Cape Quake

They say good things come in threes, and that’s certainly been true for my experience with Cape Campbell this year. I’ve traveled to the Cape for research on three occasions this year (ones that stack up neatly in the first weekend, midway point, and last weekend of my fellowship).  I’ve gone on these trips to help the Marine Ecology Research Group (MERG) maintain longterm monitoring of the seaweed and invertebrate communities along the Cape’s intertidal reefs. Each time I’ve visited, I’ve gotten to know the reefs a bit better. And each time, I’ve been more convinced that, to me, Cape Campbell is the most beautiful of coastlines, the most dazzling of intertidal reefs, the most perfect of field sites.

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Hello, beautiful field site.

But this last time, the Cape was dramatically changed.

It all started with the earthquake. In the early hours of the morning of November 14th, New Zealand was rocked by the biggest earthquake felt here since 1855.  It was a 7.8 magnitude quake, and it shook people awake across the country. For days and weeks afterwards, the country was focused on supplying immediate aid to most affected areas. A town called Kaikoura was the most impacted, with access completely cut off from both northern and southern roads and hundreds of people forced to evacuate by air and sea.

Biological and geological systems were just as disrupted as human structures and society. In the midst of the emergency aid response came an emergency scientific response, one that mobilized biologists and geologists to document quake disruptions to natural systems.

One of the most immediately obvious effects of the quake was a significant amount of coastal uplift. Shifting fault lines had pushed rock above the ocean, lifting areas that were previously underwater. Some of MERG’s long-term research sites—like those at Cape Campbell—were smack dab in the center of the uplifted areas. We heard these reports in Christchurch, and felt the strong need to visit the sites and see the impacts on reef communities as soon as possible.

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NASA Earth Observatory imagery of coastal uplift. (Courtesy of geographical.co.uk.)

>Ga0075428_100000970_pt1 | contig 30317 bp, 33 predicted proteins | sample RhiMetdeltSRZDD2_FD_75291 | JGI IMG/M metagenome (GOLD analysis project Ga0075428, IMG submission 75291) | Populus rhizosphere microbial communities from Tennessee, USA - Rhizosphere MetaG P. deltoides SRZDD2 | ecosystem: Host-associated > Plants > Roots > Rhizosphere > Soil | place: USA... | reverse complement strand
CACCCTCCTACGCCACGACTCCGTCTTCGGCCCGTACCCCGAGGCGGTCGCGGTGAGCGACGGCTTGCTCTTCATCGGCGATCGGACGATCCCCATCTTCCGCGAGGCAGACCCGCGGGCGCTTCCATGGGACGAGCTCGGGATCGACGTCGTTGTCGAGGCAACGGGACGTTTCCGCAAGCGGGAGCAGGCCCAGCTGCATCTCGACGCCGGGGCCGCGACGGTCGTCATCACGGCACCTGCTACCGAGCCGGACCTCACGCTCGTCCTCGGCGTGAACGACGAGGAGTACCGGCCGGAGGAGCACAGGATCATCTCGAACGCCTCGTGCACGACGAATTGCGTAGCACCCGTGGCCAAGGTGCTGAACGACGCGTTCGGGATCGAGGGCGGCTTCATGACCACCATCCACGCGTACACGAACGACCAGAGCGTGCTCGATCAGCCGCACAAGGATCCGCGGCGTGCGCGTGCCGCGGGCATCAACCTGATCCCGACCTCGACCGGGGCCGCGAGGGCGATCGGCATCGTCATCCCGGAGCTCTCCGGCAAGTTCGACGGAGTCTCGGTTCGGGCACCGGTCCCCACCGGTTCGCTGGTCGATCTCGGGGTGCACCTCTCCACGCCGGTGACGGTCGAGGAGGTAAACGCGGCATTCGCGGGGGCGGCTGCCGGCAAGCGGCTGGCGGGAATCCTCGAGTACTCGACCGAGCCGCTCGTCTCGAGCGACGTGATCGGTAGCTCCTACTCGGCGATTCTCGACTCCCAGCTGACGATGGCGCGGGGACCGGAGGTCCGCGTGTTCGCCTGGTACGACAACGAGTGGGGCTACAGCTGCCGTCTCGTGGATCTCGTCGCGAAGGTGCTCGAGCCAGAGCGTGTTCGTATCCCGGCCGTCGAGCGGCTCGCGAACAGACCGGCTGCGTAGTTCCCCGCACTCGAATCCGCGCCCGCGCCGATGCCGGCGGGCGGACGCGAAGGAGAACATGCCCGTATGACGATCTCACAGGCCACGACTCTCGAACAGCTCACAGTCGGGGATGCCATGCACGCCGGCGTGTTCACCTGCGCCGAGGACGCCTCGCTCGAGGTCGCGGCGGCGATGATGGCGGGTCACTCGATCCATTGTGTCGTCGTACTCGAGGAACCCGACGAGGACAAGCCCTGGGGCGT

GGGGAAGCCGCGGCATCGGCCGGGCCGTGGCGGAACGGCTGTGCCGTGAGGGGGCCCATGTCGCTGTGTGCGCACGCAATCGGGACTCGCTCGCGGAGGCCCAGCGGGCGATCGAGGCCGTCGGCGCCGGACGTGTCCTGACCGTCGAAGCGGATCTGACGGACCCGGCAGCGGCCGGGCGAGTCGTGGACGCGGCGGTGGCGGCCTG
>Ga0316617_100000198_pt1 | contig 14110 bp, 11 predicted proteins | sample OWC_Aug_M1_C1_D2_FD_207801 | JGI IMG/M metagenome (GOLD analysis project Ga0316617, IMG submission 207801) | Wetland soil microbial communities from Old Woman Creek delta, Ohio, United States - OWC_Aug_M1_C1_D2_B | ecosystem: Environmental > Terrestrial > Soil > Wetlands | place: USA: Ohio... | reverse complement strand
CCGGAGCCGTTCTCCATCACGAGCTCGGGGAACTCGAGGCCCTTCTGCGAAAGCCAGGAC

It didn’t take long before reports of drying seaweeds and dying invertebrates reached Christchurch. University of Canterbury biologist Dr. Sharyn Goldstein quickly organized a helicopter survey of the area, and invited my coworker Shawn to join. He jumped on board the helicopter with a camera and a quadrat, and came back with reports of dramatic uplift visible along the coast from the bays south of Kaikoura all the way to northern Cape Campbell.

Back at MERG, we started organizing methods for studying these changes. We mapped out points along the coast to visit, choosing bays that had experienced a range of uplift intensity to understand responses to varying levels of disturbance. In addition to establishing new plots in these areas, however, we also wanted to return to the places where we’ve conducted research for the past several decades. We had more than twenty years of data from Cape Campbell and Kaikoura reefs—how would those reefs respond to this change?

Later that week, I joined the sampling trip to Cape Campbell. With the roads south of the Cape closed, our normal drive north from Christchurch was impossible. Instead, I hopped on a puddle jumper to Blenheim, and was met by Shawn to drive to the Cape from the north.

Changes to the coastline were visible even on our drive out to our sites. Rock platforms usually tucked below tide were well above water. When we ventured out onto those platforms, gumboots on and quadrats in hand, the changes were even more dramatic.

The reef had lost its color. The dominant seaweed, Hormosira, usually forms an olive-hued cover over much of the rock, interspersed with purple Lophothamnion, bright green Ulva, and ruby-brown Champia. This time, the Hormosira was brown and crisped from sun exposure. The Lophothamnion was dark and scraggly, and the Champia had gone completely clear. Underlying turfs and encrusting corallines, usually a healthy pink crust beneath the seaweed canopies, had bleached to a sickly white. It looked like a seaweed graveyard.

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The reef as seen on September 2016 and December 2016.

We continued out along the rock platforms, traveling from the Hormosira zone to lower elevations. Here, Hormosira should be replaced by subtidal seaweed species, the massive Durvilleae and Carpophyllum. This time, those subtidal seaweeds were still present, but ailing—the Durv changing from golden to dark brown, the Carp blackened and crisped.